I strongly suggest giving your students enough linear algebra to at least understand what a linear map is, and how you can associate a matrix with a linear map, before starting to teach them the multivariable derivative. To do otherwise would be like teaching the single variable derivative before understanding the slope of a line.

If you are interested, Jim Fowler and I are writing an online multivariable calculus course which takes this approach here. We attempt to get the student to construct all of the mathematics through engaging exercises, with hints. We will also be covering the rudiments of multilinear algebra to have a convenient algebraic package for higher order derivatives.

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  • $\begingroup$ Indeed, the Fréchet derivative definition is of the form "the matrix is the best (whatever that means) linear approximation of the given function" and this my favorite intuition. On the other hand, sometimes it is too high-level (e.g. it is great to think about permutations as bijections of type $A \to A$ for some finite set $A$, instead of, for example, orderings of numbers; yet, at first it is often too much). In such case I can give some spatial explanations, and the part that gets it have unfair advantage above the rest. $\endgroup$ – dtldarek Mar 14 '14 at 10:00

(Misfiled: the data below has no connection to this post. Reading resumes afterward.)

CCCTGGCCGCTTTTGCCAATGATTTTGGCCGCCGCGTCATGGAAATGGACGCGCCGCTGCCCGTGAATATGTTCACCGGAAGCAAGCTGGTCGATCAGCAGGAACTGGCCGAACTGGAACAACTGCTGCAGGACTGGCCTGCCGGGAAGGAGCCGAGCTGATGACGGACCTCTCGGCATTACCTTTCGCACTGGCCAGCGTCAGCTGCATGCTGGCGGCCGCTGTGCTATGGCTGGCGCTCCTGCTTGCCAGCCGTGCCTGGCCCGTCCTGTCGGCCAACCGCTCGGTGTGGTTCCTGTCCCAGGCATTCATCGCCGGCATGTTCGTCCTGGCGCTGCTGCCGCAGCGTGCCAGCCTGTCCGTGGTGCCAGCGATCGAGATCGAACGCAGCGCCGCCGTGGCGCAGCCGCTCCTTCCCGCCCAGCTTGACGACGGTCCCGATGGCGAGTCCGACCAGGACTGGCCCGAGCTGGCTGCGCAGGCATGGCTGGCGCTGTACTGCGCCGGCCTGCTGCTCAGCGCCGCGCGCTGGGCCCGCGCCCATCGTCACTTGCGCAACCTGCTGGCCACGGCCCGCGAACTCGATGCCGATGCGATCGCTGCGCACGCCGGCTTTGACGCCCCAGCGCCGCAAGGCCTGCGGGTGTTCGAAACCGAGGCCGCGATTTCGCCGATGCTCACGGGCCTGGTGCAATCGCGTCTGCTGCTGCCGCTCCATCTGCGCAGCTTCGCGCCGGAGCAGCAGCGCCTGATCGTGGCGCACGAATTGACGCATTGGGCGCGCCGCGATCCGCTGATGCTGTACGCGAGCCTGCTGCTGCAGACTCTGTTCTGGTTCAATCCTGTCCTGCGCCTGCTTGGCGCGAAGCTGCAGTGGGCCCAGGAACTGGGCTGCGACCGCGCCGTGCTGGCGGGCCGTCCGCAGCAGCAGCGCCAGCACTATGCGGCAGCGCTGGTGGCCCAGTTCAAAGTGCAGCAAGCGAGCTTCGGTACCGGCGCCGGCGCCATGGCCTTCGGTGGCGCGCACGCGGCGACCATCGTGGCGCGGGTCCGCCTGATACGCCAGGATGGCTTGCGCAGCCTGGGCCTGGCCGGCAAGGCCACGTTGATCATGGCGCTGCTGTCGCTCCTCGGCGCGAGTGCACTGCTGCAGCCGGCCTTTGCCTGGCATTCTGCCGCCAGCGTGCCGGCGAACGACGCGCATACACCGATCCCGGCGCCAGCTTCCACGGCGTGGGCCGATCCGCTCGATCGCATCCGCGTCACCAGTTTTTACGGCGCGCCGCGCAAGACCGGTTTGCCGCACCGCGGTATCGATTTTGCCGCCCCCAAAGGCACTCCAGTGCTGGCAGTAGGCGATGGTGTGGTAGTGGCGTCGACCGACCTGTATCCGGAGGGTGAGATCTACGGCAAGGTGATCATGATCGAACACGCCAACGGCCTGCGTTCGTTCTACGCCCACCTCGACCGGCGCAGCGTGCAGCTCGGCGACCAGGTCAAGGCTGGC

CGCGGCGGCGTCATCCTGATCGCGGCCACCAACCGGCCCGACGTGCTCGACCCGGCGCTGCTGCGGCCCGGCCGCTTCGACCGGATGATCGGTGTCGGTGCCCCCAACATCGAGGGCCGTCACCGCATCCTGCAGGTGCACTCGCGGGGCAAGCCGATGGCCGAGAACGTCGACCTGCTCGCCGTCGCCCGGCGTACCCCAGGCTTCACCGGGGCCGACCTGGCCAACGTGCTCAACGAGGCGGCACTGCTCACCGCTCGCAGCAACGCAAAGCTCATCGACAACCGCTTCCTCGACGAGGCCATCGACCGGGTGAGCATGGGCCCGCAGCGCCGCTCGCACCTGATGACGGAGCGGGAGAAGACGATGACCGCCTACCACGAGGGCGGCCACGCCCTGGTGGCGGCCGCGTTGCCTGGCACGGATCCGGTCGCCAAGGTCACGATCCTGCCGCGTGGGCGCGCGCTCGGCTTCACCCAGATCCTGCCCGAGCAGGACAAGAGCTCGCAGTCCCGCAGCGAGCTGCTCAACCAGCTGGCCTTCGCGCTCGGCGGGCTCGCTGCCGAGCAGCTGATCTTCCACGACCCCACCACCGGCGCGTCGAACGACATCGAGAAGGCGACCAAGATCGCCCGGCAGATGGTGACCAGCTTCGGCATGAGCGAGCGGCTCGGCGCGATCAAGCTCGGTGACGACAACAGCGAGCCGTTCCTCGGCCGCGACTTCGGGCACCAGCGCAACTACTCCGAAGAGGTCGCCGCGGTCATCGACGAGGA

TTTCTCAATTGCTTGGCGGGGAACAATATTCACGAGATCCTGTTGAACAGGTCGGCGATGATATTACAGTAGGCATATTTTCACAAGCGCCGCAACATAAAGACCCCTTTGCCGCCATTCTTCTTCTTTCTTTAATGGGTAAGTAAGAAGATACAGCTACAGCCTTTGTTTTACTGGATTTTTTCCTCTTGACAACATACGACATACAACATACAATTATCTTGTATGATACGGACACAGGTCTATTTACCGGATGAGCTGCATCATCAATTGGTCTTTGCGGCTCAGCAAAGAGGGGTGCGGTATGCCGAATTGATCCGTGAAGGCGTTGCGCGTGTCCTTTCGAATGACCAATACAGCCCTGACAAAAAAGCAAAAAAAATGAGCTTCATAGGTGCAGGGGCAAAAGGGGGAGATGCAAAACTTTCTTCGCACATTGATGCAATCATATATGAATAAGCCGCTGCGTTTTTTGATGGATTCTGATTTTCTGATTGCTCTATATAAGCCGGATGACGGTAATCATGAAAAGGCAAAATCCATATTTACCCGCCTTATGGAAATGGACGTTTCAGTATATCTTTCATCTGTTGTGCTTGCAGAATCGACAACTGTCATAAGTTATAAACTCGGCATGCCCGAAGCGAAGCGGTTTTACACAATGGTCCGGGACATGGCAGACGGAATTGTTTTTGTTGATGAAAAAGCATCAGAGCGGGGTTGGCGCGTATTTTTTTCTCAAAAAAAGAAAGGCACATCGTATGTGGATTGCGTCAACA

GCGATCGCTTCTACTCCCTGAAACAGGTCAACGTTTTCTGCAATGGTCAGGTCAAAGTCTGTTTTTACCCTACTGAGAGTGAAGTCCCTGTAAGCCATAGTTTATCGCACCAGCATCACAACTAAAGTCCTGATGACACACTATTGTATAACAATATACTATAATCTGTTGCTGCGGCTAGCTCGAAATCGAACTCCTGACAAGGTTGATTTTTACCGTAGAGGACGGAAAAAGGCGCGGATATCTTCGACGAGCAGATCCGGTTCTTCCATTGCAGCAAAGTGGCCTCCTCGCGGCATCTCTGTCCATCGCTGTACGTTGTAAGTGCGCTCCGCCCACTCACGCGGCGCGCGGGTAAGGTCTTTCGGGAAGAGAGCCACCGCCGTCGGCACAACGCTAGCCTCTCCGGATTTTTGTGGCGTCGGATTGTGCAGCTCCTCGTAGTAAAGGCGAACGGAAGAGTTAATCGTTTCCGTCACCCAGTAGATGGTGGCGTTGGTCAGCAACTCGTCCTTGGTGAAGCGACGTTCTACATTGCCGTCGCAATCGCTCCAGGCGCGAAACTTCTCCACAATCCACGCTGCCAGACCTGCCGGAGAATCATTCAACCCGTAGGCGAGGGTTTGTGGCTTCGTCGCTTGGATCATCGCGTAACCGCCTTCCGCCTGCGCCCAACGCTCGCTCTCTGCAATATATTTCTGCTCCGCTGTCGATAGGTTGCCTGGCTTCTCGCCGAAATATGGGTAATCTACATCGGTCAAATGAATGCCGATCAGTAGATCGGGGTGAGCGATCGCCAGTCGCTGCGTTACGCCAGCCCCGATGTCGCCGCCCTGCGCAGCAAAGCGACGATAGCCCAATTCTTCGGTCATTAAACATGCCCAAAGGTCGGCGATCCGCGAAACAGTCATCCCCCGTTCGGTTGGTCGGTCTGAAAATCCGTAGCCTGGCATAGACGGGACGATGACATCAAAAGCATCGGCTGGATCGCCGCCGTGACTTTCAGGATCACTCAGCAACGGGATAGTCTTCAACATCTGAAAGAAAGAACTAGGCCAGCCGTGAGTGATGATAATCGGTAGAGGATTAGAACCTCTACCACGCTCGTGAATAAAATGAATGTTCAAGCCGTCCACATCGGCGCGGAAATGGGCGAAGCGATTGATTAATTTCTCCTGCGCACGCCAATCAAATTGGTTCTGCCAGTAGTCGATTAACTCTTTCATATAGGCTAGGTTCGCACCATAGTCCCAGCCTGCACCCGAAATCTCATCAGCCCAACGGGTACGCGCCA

• $\begingroup$ I think if you devote enough attention to the linear algebra prerequisites, and drive home that the derivative is the best linear approximation, not only will you reach students how are not great visualizers, but you will enable them to understand differentiation in high dimensional contexts where we really do not have good ``visual'' intuition. $\endgroup$ – Steven Gubkin Mar 14 '14 at 10:50
  • $\begingroup$ Yeah, but, for example, the intuitive connection between shape, principal curvatures and eigenvalues is priceless. Also, visualizing how the matrix norm, the shape of transformed unit ball and the largest eigenvalue relate to each other is impossible to substitute with something else. I know, that that's not about derivatives, but I wanted to say that spatial intuitions are very helpful. Why refuse to use them if there's little to lose and much to gain? And so, if there is a way, why shouldn't I help students with underdeveloped spatial imagination learn that too? Hence, the OP. $\endgroup$ – dtldarek Mar 15 '14 at 22:35